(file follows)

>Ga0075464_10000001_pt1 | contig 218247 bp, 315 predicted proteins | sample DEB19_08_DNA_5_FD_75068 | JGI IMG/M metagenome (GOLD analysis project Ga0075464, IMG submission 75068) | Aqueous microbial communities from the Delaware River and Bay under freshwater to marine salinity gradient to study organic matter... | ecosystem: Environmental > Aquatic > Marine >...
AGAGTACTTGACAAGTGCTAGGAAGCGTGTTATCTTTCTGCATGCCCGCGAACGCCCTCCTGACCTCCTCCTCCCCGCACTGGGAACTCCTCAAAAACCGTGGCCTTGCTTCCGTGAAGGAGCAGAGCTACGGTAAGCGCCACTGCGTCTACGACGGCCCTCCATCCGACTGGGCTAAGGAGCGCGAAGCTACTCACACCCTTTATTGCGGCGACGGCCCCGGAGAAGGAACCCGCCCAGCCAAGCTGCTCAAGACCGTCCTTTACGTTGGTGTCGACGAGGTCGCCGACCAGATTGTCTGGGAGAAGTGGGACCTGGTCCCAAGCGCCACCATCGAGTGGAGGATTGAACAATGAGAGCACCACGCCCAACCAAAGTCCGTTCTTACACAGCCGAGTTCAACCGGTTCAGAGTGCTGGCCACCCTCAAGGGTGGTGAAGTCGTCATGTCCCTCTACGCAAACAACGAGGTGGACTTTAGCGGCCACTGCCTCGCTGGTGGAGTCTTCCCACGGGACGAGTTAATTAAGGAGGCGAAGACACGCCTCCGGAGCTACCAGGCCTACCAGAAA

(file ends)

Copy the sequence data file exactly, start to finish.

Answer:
>Ga0075464_10000001_pt1 | contig 218247 bp, 315 predicted proteins | sample DEB19_08_DNA_5_FD_75068 | JGI IMG/M metagenome (GOLD analysis project Ga0075464, IMG submission 75068) | Aqueous microbial communities from the Delaware River and Bay under freshwater to marine salinity gradient to study organic matter... | ecosystem: Environmental > Aquatic > Marine >...
AGAGTACTTGACAAGTGCTAGGAAGCGTGTTATCTTTCTGCATGCCCGCGAACGCCCTCCTGACCTCCTCCTCCCCGCACTGGGAACTCCTCAAAAACCGTGGCCTTGCTTCCGTGAAGGAGCAGAGCTACGGTAAGCGCCACTGCGTCTACGACGGCCCTCCATCCGACTGGGCTAAGGAGCGCGAAGCTACTCACACCCTTTATTGCGGCGACGGCCCCGGAGAAGGAACCCGCCCAGCCAAGCTGCTCAAGACCGTCCTTTACGTTGGTGTCGACGAGGTCGCCGACCAGATTGTCTGGGAGAAGTGGGACCTGGTCCCAAGCGCCACCATCGAGTGGAGGATTGAACAATGAGAGCACCACGCCCAACCAAAGTCCGTTCTTACACAGCCGAGTTCAACCGGTTCAGAGTGCTGGCCACCCTCAAGGGTGGTGAAGTCGTCATGTCCCTCTACGCAAACAACGAGGTGGACTTTAGCGGCCACTGCCTCGCTGGTGGAGTCTTCCCACGGGACGAGTTAATTAAGGAGGCGAAGACACGCCTCCGGAGCTACCAGGCCTACCAGAAA